Atomically Thin Metal Sulfides Synthesized

  • Author: ChemistryViews.org
  • Published: 24 July 2019
  • Copyright: Wiley-VCH Verlag GmbH & Co. KGaA
  • Source / Publisher: Journal of the American Chemical Society/ACS Publications
  • Associated Societies: American Chemical Society (ACS), USA
thumbnail image: Atomically Thin Metal Sulfides Synthesized

Two-dimensional materials such as graphene often have different properties from the corresponding 3D bulk materials (i.e., graphite in the case of graphene). They can be useful, e.g., in high-performance materials, electronics, or catalysis. Often, 2D materials have a layered structure in their bulk form, which makes it comparatively easy to synthesize them, e.g., by splitting these layers.


Matthew C. Beard, National Renewable Energy Laboratory, Golden, CO, USA, and colleagues have used a colloidal synthesis based on a cation-exchange reaction to prepare atomically thin 2D ZnS, CdS, CoS2, and PbS. These compounds do not have a layered structure in the bulk, which makes their 2D forms more difficult to access.


The team used mono- and few-layer Ag2S as a precursor, stabilized by 3-mercaptopropionic acid (MPA) and 1-octanethiol (OT) ligands. A colloidal solution of this 2D Ag2S was then reacted with solutions of either zinc nitrate, cadmium nitrate, cobalt nitrate, or lead oleate to give the desired products via cation exchange. The material keeps its size, shape, and either single-layered or a few-layered nature during the reaction.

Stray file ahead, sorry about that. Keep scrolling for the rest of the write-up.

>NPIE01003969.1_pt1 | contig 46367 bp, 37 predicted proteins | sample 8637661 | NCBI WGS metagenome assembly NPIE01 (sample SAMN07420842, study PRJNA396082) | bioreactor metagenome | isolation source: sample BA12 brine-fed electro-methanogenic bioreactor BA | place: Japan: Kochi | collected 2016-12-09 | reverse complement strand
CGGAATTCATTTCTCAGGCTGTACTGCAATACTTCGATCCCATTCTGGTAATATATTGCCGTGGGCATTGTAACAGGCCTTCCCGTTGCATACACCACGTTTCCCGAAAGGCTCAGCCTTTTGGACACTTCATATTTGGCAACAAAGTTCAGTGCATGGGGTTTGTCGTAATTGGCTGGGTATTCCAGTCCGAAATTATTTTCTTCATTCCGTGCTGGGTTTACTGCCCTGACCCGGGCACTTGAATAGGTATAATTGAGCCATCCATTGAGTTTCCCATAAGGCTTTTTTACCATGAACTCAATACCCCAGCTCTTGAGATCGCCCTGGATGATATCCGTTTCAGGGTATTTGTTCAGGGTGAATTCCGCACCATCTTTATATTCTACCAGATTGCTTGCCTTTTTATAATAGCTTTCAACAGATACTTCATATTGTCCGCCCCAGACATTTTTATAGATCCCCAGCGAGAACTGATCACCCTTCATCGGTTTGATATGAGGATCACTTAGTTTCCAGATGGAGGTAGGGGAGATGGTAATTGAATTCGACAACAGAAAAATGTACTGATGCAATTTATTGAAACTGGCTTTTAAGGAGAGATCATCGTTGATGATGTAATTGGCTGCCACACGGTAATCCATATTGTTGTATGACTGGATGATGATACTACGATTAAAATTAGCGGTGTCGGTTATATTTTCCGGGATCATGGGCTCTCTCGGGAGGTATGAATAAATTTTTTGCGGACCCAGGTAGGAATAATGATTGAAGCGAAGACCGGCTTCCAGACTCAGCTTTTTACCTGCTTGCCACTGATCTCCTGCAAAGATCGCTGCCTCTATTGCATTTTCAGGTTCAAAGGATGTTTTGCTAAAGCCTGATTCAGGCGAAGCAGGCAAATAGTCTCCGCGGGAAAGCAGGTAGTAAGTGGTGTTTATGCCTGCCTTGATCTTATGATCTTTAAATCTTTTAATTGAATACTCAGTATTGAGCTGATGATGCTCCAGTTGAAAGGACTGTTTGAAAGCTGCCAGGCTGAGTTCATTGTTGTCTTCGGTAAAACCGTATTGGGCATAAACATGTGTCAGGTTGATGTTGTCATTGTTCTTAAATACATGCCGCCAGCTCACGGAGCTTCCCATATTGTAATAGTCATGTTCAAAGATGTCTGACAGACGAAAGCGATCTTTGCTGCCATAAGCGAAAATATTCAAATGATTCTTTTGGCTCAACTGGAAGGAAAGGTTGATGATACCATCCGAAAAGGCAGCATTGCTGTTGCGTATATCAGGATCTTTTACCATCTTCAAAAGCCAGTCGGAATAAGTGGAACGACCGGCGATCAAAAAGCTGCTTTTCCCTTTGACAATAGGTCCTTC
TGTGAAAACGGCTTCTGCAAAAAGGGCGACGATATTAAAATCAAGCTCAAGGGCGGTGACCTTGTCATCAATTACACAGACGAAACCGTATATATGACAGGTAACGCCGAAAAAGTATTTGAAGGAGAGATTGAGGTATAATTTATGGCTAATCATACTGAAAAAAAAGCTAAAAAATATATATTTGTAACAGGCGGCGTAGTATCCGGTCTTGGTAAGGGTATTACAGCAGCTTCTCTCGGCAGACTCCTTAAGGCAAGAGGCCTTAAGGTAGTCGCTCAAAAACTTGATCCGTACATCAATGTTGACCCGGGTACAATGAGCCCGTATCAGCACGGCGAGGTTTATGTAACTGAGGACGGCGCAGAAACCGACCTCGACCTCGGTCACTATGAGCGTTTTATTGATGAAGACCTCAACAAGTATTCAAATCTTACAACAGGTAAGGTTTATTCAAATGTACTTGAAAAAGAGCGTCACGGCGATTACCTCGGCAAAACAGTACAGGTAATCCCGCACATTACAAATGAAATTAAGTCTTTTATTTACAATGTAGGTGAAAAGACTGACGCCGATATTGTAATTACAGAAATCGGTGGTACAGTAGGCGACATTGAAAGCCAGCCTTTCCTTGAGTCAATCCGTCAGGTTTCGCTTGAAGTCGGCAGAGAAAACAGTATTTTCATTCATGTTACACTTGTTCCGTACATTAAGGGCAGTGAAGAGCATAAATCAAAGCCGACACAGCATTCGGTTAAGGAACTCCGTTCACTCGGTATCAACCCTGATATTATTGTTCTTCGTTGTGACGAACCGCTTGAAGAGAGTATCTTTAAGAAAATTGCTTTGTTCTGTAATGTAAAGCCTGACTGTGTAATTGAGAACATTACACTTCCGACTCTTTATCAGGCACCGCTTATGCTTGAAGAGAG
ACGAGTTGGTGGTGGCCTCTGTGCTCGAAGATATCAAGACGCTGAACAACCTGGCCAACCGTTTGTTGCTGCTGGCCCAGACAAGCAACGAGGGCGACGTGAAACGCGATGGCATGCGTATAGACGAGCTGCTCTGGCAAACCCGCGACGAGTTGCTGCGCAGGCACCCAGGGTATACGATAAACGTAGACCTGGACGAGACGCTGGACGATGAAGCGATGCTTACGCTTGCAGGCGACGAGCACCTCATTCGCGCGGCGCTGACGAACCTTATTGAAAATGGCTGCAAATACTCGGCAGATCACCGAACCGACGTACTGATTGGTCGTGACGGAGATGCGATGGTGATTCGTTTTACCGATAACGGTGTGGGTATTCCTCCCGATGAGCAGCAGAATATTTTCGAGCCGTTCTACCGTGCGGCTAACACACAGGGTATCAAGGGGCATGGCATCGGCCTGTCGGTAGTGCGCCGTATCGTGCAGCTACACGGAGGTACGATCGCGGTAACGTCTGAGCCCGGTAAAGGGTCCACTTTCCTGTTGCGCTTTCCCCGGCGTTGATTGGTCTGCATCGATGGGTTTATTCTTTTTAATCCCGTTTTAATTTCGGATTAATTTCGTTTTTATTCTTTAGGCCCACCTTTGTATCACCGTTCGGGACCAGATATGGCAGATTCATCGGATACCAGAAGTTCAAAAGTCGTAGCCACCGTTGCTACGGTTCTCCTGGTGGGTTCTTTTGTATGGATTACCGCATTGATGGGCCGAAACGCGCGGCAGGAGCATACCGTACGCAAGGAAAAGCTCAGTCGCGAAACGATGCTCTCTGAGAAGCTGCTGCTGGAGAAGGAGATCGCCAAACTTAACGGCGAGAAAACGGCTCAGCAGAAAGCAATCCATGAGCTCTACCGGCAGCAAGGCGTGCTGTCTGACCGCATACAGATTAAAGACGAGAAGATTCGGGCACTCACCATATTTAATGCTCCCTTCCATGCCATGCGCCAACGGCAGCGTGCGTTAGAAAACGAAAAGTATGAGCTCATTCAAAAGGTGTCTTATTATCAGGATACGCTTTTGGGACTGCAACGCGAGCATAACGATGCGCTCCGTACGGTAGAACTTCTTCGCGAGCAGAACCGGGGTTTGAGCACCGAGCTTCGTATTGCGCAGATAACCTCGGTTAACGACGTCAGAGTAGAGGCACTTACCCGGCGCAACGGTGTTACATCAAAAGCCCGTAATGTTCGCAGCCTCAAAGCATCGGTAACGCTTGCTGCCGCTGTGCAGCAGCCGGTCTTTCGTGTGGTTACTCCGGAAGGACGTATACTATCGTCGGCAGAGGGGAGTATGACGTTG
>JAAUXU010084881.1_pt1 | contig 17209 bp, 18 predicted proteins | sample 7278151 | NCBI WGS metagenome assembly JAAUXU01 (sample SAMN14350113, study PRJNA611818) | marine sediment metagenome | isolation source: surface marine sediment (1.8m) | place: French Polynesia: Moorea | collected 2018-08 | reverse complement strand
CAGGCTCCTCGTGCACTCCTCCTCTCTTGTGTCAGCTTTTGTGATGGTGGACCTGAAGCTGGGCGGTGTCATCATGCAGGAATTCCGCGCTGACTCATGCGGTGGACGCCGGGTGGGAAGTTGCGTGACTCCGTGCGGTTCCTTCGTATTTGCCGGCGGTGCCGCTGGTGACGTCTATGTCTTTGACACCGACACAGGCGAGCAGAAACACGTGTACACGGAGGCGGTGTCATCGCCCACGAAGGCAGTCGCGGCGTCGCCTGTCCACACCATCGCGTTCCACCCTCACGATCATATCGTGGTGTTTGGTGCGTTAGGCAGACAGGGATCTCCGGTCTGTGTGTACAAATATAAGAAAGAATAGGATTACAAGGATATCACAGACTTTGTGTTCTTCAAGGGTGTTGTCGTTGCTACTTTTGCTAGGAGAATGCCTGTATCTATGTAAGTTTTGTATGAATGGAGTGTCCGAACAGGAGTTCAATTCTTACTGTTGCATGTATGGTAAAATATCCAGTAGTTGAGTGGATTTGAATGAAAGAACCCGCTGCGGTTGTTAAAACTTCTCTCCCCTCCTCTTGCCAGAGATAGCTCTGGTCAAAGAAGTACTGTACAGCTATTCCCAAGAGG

The optical properties of the resulting atomically thin metal sulfides (ATMS) are different from both the bulk material and from quantum dots (i.e., tiny 3D particles) made from the same compounds. This could lead to new applications. The ATMS have under-coordinated metal centers at the surface, which could make them highly active catalysts. According to the researchers, other 2D metal sulfides could be accessible via the same approach by choosing appropriate precursors and reaction conditions.


 

Article Views: 647

Sign in Area

Please sign in below

Additional Sign In options

Please note that to comment on an article you must be registered and logged in.
Registration is for free, you may already be registered to receive, e.g., the newsletter. When you register on this website, please ensure you view our terms and conditions. All comments are subject to moderation.

Article Comments - To add a comment please sign in

Bookmark and Share

If you would like to reuse any content, in print or online, from ChemistryViews.org, please contact us first for permission. more


CONNECT:

ChemistryViews.org on Facebook

ChemistryViews.org on Twitter ChemistryViews.org on YouTube ChemistryViews.org on LinkedIn Sign up for our free newsletter


A product of ChemPubSoc Europe (16 European Chemical Societies)and Wiley-VCH